Module Identifier MAM4620 Module Title NONLINEAR DIFFERENTIAL EQUATIONS 2 Academic Year 2001/2002 Co-ordinator Professor N Lloyd Semester Semester 1 Pre-Requisite MA31210 Course delivery Lecture 20 x 1hour lectures Seminars / Tutorials 7 x 1hour seminars Assessment Exam 2 Hours (written examination) 100% Resit assessment 2 Hours (written examination) 100%

#### General description

This module is a sequel to MA31210 and develops the ideas to a more advanced level. The Poincare-Bendixson theory for two-dimensional systems is explained in detail, with emphasis on examples. Stability in the sense of Liapunov is studied and used in the investigation of three-dimensional systems.

#### Aims

To develop the fundamental ideas of the qualitative theory of differential equations introduced in MA31210. Particular emphasis will be placed on Poincare-Bendixson theory, Liapunov stability and the investigation of examples which arise in applications.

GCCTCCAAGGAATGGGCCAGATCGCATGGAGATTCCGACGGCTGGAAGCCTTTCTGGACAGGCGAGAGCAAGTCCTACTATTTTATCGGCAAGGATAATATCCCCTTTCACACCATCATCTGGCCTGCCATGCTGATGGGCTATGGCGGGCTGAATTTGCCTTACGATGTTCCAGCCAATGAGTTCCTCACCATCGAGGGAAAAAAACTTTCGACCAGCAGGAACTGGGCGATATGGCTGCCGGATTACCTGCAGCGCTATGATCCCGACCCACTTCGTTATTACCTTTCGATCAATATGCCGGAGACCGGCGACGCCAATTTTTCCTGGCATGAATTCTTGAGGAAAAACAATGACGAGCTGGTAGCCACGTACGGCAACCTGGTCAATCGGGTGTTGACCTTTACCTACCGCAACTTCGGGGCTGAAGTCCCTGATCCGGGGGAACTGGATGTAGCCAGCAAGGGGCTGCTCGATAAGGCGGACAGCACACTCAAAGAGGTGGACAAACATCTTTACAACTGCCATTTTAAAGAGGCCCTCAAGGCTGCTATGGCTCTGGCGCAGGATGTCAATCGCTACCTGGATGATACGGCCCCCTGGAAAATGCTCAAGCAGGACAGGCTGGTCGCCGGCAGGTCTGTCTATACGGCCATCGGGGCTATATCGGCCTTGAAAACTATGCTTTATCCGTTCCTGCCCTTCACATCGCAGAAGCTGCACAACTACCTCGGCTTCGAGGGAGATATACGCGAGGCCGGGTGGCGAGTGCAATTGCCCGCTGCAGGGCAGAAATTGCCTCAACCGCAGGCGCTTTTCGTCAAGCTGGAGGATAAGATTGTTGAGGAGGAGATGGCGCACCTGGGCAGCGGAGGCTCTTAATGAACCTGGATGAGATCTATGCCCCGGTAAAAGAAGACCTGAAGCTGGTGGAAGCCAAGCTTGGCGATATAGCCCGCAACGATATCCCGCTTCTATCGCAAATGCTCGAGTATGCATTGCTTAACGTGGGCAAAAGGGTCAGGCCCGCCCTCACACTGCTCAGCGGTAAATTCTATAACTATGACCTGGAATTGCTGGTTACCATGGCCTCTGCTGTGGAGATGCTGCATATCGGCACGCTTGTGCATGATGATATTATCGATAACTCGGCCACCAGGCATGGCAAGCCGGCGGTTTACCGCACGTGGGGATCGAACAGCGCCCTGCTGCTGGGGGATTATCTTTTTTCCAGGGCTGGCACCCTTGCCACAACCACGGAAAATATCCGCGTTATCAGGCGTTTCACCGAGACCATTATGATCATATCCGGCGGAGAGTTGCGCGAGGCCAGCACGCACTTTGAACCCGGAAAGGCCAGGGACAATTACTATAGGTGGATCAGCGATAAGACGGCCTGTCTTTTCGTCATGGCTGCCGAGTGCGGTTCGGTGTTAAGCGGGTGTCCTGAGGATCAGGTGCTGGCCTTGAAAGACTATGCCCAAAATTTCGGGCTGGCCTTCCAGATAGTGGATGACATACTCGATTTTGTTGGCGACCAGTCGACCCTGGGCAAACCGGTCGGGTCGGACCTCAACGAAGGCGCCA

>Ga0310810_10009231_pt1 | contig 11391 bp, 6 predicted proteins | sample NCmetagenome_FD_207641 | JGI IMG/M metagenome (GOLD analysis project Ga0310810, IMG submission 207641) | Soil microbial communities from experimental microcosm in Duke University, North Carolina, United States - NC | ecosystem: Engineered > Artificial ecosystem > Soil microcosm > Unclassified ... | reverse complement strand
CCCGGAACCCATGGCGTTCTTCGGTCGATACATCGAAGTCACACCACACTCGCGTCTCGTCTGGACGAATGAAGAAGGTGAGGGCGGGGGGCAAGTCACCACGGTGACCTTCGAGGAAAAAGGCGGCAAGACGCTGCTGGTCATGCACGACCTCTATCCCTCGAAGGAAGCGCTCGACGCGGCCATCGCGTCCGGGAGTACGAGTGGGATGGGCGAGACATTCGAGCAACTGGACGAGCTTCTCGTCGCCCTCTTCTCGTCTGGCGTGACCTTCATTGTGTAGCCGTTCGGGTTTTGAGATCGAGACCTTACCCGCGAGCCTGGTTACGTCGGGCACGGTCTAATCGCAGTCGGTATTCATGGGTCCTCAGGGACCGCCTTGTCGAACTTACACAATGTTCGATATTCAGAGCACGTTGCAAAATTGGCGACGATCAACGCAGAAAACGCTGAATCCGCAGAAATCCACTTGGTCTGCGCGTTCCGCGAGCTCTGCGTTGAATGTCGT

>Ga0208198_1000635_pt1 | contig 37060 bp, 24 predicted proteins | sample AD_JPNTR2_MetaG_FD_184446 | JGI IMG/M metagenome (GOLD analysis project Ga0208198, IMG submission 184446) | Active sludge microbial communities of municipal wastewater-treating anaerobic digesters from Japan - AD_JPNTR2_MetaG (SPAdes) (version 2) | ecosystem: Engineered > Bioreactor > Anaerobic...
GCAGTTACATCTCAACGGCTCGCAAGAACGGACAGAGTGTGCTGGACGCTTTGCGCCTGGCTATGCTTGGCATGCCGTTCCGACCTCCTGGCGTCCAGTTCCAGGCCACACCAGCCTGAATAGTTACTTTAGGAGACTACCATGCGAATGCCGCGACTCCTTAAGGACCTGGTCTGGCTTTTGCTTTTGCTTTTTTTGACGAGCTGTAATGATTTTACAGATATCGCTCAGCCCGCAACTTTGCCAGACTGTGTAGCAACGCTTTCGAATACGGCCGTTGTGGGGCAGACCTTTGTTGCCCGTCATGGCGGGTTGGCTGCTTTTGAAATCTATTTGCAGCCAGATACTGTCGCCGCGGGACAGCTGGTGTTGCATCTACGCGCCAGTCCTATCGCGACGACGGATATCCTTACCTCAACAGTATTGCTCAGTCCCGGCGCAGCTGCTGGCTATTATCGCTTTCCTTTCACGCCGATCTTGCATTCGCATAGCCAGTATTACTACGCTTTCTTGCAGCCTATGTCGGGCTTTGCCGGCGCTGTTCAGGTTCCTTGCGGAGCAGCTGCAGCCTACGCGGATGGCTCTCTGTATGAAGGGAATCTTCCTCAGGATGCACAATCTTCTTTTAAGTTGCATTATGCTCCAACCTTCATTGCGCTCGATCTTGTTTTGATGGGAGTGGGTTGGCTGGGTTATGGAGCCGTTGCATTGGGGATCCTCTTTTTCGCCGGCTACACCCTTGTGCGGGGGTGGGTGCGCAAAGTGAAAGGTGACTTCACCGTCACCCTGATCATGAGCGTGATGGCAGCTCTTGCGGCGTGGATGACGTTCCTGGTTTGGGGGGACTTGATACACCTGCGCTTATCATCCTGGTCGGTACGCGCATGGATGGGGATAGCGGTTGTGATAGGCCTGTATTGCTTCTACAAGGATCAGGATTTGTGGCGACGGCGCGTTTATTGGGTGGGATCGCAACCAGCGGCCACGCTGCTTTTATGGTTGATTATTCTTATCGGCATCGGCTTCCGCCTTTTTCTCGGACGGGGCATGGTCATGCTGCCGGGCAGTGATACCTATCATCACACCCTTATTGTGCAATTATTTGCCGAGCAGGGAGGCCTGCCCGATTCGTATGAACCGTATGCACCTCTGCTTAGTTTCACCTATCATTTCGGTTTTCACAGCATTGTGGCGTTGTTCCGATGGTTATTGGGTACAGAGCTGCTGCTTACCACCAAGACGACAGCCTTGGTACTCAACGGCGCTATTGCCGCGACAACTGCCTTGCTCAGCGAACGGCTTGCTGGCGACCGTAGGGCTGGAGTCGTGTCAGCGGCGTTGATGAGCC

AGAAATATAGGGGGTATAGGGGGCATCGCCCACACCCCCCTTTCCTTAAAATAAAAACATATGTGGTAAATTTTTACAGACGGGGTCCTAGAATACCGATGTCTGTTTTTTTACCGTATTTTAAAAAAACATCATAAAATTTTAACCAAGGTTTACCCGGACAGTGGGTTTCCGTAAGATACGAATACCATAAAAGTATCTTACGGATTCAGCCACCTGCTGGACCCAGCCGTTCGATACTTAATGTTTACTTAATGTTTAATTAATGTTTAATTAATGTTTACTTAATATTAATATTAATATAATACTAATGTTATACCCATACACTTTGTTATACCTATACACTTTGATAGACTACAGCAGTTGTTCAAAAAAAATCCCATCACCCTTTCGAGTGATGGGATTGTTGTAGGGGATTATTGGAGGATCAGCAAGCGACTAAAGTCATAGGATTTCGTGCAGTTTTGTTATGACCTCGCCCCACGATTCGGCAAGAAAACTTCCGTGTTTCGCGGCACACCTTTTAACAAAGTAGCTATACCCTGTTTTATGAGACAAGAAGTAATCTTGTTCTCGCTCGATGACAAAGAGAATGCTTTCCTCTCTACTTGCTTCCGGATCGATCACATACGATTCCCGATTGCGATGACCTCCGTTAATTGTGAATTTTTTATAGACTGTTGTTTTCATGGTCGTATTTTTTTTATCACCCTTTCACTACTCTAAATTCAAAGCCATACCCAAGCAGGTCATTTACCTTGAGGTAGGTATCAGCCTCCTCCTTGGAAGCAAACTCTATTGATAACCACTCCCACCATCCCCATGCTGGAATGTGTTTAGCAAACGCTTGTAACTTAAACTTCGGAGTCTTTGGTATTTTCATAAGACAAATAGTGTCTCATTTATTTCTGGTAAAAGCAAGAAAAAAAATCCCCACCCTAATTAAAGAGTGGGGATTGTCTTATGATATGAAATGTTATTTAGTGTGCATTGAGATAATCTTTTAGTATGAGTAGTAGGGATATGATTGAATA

#### Learning outcomes

On completion of this module, a student should be able to:
• describe the properties of limit sets;
• define a flow and determine the limit sets of orbits in certain circumstances;
• use the Poincare-Bendixson theorem to study the existence of limit cycles of two-dimensional systems and obtaining information about their location;
• construct possible global phase-portraits of two-dimensional systems including those with limit cycles;
• describe the concept of stability and use the technique of Liapunov functions to determine the stability properties of a critical point;
• construct the phase-portrait of some three-dimensional systems.

#### Syllabus

1. Continuous dependence of solutions on initial conditions.
2. Flows on R^{n}: limit sets and their properties.
3. Poincare-Bendixson theory: the use of index arguments, the divergence criterion and the Poincare-Bendixson theorem to construct possible phse-portraits of two-dimensional systems.
4. Stability: Liapunov stability, asymptotic stability, global asymptotic stability; Liapunov functions, Zhubov''s theorem; examples in R^{3}.
5. Three-dimensional systems.